If you’re new to Surrey, it’s understandable if you believed Friday’s big “announcement” about the expansion of Surrey Central SkyTrain station was news.
Heck, even most of the media reported it as such.
But despite the fact our politicians sold it as a big “announcement” – and despite the fact we all just lapped it up, it’s really just old news being regurgitated for political gain.
It’s no secret that this happens. Politicians love getting the biggest bang for their buck when it comes to making announcements, especially in election years.
(Don’t even get me started on Surrey’s courthouse expansion – the newsroom counted at least four press releases announcing that project, going back to 2013.)
It’s common practise to take advantage of voters’ short memories and masquerade “project announcements” as something new and exciting, when, in fact, the cat has been out of the bag for quite some time.
Surrey Central SkyTrain station’s facelift is a good example.
It’s old news. In fact, we first told you about it on our website on Dec. 15, 2015 – more than a year ago.
CLICK HERE for our original story.
Although the budget had not yet been finalized back then, plenty of details were offered.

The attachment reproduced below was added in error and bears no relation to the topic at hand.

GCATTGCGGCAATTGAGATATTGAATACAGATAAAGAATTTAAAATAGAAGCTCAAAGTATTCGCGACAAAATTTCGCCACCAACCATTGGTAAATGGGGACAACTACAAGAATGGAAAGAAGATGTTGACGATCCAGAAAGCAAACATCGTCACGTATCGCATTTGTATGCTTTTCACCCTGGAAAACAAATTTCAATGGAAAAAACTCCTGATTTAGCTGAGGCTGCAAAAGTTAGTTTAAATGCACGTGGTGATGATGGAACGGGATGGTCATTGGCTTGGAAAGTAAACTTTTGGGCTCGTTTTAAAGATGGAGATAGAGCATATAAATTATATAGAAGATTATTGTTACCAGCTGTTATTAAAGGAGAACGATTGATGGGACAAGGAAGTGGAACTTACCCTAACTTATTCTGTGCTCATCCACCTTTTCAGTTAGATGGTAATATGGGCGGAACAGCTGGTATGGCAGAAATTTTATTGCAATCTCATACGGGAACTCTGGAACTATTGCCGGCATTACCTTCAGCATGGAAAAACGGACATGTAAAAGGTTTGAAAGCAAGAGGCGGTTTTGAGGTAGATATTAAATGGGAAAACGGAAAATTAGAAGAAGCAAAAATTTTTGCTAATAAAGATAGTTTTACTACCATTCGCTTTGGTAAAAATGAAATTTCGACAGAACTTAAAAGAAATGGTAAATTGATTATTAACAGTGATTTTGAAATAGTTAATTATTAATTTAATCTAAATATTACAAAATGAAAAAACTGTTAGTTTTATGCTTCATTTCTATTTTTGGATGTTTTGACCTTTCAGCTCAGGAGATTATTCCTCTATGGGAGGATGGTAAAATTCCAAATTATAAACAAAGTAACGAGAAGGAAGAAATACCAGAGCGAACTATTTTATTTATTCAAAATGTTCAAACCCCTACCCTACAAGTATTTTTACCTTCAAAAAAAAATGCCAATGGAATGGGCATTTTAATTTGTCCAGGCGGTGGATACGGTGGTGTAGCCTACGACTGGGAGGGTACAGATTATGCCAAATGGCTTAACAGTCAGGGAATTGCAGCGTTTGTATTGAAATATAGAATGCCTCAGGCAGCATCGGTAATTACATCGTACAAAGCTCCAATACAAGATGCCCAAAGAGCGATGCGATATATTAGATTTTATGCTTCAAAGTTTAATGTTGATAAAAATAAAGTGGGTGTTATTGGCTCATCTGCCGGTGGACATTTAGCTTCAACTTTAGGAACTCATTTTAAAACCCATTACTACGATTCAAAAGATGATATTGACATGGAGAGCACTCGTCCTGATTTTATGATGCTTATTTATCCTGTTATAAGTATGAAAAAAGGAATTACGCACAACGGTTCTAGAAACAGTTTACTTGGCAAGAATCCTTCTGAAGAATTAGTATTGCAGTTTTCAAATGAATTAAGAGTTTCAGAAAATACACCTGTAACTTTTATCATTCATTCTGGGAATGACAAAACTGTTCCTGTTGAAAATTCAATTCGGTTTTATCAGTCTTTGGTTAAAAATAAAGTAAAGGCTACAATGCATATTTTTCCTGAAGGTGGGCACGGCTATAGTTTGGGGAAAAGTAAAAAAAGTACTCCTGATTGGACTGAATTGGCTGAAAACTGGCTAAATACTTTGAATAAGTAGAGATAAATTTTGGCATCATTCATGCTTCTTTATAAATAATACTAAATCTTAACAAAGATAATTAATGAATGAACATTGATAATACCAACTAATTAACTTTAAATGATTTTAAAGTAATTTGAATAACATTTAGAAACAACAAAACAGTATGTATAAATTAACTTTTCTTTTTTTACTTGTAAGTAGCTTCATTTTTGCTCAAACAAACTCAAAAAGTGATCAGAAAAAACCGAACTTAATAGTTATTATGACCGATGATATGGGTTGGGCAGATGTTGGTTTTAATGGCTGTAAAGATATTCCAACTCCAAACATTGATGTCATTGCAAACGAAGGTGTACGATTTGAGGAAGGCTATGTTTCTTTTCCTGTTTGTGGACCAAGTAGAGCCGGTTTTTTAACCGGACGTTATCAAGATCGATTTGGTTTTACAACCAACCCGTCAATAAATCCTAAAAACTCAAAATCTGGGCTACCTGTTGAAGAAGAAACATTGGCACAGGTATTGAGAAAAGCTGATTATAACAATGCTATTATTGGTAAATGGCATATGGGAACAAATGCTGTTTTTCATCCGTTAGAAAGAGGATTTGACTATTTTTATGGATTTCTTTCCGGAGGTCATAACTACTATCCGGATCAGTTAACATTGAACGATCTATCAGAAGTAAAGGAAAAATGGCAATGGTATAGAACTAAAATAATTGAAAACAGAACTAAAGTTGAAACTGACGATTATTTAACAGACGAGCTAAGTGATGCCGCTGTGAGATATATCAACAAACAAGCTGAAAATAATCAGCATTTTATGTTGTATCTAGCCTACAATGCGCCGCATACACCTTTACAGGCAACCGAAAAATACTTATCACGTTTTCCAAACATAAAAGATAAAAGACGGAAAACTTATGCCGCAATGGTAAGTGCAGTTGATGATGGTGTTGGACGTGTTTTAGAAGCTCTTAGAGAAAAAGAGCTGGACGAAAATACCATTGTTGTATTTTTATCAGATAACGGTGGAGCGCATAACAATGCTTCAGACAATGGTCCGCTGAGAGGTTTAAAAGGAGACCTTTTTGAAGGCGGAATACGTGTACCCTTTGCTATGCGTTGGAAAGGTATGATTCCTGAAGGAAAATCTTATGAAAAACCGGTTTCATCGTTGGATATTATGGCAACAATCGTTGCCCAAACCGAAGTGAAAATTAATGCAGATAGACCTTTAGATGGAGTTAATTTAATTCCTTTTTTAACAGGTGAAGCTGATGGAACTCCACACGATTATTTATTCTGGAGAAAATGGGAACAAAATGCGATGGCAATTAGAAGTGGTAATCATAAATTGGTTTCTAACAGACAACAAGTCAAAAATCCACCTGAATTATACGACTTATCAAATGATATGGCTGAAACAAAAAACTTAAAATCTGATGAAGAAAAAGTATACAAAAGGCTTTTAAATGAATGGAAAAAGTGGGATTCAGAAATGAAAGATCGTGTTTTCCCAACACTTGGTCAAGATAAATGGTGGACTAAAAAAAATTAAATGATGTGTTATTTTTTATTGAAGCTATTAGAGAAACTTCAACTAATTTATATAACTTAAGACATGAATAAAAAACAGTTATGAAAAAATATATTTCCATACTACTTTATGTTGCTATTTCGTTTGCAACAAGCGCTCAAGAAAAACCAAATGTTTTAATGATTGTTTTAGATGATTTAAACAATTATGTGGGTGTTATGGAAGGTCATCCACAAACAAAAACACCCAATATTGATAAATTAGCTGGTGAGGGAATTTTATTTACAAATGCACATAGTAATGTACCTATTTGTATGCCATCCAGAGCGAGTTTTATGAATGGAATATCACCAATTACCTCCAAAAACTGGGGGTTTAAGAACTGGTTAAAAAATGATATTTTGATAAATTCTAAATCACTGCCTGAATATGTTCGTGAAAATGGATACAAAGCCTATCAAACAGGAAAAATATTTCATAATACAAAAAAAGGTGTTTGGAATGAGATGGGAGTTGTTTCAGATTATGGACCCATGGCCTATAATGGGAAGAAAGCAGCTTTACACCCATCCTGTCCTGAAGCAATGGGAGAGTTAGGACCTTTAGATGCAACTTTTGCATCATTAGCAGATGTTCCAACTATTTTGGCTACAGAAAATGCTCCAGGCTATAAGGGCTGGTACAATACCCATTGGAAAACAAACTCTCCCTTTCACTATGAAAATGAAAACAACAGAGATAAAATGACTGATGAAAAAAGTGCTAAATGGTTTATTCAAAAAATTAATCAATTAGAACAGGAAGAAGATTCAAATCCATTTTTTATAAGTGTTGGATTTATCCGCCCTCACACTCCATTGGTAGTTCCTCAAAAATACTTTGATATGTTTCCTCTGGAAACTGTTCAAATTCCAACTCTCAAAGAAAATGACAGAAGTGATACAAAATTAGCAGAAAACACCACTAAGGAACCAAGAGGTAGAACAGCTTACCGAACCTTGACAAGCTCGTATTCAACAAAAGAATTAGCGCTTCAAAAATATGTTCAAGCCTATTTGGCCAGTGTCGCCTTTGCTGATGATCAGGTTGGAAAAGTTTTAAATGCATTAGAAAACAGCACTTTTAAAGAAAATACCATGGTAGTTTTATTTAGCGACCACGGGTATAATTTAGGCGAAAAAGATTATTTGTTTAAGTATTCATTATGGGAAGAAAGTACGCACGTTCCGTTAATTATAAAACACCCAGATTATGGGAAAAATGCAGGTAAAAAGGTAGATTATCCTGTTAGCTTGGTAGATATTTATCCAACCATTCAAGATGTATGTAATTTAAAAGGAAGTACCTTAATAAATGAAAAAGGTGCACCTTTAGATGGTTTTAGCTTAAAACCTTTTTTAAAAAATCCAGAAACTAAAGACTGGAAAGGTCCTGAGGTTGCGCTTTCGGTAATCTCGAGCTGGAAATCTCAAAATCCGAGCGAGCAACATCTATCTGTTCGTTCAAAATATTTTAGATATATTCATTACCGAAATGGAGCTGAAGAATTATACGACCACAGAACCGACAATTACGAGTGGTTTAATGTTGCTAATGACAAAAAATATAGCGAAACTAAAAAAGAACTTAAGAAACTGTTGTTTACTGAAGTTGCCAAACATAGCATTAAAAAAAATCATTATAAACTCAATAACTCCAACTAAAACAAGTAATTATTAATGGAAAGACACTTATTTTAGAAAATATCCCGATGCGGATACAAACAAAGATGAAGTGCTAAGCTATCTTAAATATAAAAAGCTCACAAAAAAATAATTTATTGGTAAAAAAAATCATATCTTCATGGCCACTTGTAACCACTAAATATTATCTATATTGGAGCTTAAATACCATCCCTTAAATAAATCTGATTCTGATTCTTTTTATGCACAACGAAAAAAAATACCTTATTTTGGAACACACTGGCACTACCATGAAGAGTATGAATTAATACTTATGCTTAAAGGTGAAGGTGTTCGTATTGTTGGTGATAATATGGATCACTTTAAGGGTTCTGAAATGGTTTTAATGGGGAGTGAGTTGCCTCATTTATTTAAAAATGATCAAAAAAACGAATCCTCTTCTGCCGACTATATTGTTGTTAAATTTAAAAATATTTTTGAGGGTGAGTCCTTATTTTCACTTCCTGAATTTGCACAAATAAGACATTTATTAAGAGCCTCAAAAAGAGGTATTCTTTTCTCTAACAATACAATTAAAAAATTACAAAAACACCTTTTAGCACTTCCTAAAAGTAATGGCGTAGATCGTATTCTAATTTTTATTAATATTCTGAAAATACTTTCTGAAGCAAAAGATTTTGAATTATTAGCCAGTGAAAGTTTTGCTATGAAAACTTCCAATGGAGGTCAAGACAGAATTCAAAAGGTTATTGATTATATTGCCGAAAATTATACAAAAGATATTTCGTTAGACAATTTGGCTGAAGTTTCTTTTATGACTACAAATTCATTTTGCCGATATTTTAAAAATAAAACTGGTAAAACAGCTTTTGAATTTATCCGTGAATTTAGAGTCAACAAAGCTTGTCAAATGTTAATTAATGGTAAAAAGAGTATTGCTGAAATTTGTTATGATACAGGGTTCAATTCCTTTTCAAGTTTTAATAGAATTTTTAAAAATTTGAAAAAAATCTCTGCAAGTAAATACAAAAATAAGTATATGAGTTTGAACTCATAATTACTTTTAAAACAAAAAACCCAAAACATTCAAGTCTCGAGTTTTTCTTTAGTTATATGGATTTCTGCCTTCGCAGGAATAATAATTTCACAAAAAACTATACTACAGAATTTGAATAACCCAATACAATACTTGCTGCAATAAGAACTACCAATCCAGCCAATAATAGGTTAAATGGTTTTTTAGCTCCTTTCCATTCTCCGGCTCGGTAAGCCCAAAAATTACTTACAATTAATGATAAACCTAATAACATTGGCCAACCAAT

“A new two-storey station house is part of the plan, which totals nearly 10,000 square feet, and is set to include exposed wood, metal panelling and accent colours in a bright green to “infuse warmth” into the station,” we reported, also taking note of the timeline.
“TransLink hopes to begin construction next May.”
Then, five months later, in June 2016, we wrote about the expansion project yet again.
Artists were being sought to paint a mural that was to “improve the experience” of Surrey Central Station while it was supposed to be under construction last fall.
“A giant mural should make Surrey Central SkyTrain station a lot nicer to look at during renovation work scheduled to start this fall,” our story reported.
Notice the construction date changed yet again?
That brings us to Friday, and all the smiling politicians looking to squeeze every last ounce of political gain out of this project (see photo above).
(For the record, they are: Peter Fassbender, minister responsible for TransLink; Vivienne King, president of SkyTrain and West Coast Express; Randeep Sarai, Liberal MP for Surrey Centre; councillor Dave Woods and TransLink CEO Kevin Desmond).
“We look forward to the shovels in the ground this spring and we’re going to see a brand new station come out of the ground as a result,” said Fassbender.
Wait. Did he say spring?
He did. In fact, Friday’s “announcement” revealed work will begin in April.
To be fair, Friday’s big “announcement” wasn’t a completely useless exercise. We learned upgrades would cost $25 million. The province is providing $6.9 million, the federal government $3.2 million through the Building Canada Fund, and TransLink the rest.
Seems to me, that should have been the “announcement.”
Rather than rehash old project announcements to score points in front of cameras during an election year, why not just simply tell people that budget details have been finalized?
Yeah, I know…
Where’s the fun in that?
Beau Simpson is the editor of the Now. He can be reached at firstname.lastname@example.org